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(Reuters) - Greg Chalmers won the Australian PGA Championship on Sunday after a dramatic three-way playoff with Adam Scott and Wade Ormsby.
Chalmers clinched the title for the second time in his career when he safely parred the seventh extra hole and Scott three-putted for bogey after the trio had finished the fourth round tied at 11-under-par.
Replaying the par-4 18th hole over and over again, Ormsby missed a four-foot birdie putt on the second playoff hole that would have won him the championship.
Ormsby was then eliminated from the playoff on the third extra hole when Scott and Chalmers both made birdies and he missed with his third shot, a chip from just off the green.
Scott and Chalmers then proceeded to par the 430 meters (470 yards) hole three more times before Scott three-putted from less than 30 feet to hand the 41-year-old Chalmers his 10th professional title.
Scott and Ormsby had started the final day in a three-way tie for the lead with Scott Strange and both shot final rounds of 71 to join the left-handed Chalmers at the top of the leaderboard after he closed with a brilliant eight-under-par 64.
Chalmers made eight birdies in a flawless round that featured two monster putts in excess of 50 feet. The 2011 Australian PGA champion hit 16 greens in regulation and took only 26 putts for the round.
Scott, defending the title he won last year at the Royal Pines Resort on Queensland's Gold Coast near where he was raised, found himself trailing Chalmers by a shot with four holes to play in regulation.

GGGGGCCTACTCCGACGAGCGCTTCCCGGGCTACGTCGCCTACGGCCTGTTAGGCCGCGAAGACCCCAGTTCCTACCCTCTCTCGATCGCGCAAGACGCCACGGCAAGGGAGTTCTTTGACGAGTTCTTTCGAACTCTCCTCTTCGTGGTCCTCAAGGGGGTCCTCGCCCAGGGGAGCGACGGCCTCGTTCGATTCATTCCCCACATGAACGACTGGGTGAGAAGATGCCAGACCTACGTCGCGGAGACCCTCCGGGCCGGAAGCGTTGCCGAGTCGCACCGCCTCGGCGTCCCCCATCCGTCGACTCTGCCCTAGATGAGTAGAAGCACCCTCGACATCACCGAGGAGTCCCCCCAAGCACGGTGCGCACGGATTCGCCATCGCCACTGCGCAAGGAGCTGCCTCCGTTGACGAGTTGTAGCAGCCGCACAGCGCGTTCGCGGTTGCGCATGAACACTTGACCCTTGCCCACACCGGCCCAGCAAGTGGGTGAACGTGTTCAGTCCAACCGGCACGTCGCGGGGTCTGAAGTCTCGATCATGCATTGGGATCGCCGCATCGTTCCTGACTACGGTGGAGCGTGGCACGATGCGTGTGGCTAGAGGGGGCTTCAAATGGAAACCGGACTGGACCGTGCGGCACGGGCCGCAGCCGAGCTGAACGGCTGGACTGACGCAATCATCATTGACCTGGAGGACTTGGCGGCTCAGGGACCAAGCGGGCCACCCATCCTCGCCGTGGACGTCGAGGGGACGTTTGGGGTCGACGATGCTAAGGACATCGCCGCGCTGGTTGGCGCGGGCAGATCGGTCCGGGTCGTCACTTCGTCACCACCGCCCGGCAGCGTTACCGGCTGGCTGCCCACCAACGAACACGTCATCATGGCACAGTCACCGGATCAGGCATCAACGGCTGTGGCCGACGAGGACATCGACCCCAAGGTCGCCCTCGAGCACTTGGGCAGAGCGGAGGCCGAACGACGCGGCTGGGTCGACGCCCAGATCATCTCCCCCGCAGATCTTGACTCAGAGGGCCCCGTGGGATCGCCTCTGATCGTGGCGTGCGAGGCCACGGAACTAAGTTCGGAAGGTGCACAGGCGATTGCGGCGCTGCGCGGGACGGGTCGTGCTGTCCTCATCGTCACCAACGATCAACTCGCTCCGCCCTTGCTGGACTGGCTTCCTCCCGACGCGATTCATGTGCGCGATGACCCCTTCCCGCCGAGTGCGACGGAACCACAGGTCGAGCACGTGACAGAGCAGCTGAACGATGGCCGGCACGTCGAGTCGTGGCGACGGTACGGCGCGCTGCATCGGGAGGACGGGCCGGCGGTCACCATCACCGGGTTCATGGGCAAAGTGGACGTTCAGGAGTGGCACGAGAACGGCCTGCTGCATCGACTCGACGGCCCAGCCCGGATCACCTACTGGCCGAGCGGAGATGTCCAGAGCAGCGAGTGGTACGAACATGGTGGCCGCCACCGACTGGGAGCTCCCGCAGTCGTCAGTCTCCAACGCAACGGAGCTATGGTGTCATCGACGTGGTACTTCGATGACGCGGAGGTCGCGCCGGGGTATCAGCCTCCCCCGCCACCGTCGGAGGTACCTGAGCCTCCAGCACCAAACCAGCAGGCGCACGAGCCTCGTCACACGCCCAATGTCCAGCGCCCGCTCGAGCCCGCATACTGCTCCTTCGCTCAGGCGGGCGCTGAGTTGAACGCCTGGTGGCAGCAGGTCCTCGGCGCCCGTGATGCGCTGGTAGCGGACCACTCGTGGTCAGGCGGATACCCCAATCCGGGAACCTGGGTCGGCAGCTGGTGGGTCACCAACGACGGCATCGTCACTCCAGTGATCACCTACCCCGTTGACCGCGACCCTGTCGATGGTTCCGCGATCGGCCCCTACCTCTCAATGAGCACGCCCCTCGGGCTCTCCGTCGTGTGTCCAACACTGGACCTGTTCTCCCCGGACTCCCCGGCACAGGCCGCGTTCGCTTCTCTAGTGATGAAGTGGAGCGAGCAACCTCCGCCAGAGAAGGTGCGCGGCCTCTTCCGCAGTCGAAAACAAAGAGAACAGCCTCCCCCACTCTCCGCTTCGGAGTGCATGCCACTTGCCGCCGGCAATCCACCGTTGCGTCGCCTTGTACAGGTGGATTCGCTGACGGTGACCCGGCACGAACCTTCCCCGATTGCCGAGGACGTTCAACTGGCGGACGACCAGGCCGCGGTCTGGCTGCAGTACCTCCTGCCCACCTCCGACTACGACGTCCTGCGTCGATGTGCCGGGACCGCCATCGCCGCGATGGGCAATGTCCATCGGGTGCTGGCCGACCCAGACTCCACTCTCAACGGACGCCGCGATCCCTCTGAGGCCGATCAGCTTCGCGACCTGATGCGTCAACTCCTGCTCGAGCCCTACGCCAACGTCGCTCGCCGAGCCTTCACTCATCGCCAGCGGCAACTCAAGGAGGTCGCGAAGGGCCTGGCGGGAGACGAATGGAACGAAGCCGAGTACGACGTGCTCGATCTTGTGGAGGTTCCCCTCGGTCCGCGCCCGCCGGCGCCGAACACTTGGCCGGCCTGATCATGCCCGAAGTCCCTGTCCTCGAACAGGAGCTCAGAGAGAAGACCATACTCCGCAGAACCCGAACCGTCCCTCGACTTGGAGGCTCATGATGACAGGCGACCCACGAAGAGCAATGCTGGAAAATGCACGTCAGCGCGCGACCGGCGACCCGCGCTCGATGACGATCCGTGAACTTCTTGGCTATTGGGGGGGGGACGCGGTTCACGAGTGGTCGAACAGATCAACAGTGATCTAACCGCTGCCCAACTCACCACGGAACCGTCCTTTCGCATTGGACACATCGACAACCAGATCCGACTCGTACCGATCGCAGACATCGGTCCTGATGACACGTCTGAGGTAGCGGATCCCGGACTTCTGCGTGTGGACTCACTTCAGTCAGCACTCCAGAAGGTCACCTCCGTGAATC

The 2013 Masters champion drew level when he birdied the par-5 15th. The 34-year-old played the par-5s in 15-under for the tournament but struggled with the flat stick.
He missed long birdie putts on the 16th and 17th holes and finished level with Chalmers and Ormsby, who won his first professional title in India last year.
Scott and Ormsby played together as juniors and remain good friends with Ormsby staying at Scott's Gold Coast home during the tournament.
Ormsby sank a long birdie putt on the 18th to get into the playoff but blew his chance to win when he lipped out after hitting his approach from a fairway bunker to within four feet of the pin.
New Zealand's Michael Hendry closed with a 71 to finish fourth at nine-under, one stroke ahead of American Scott Stallings (71) and two clear of Boo Weekly (74) of the United States.
Writing by Julian Linden; Editing by Patrick Johnston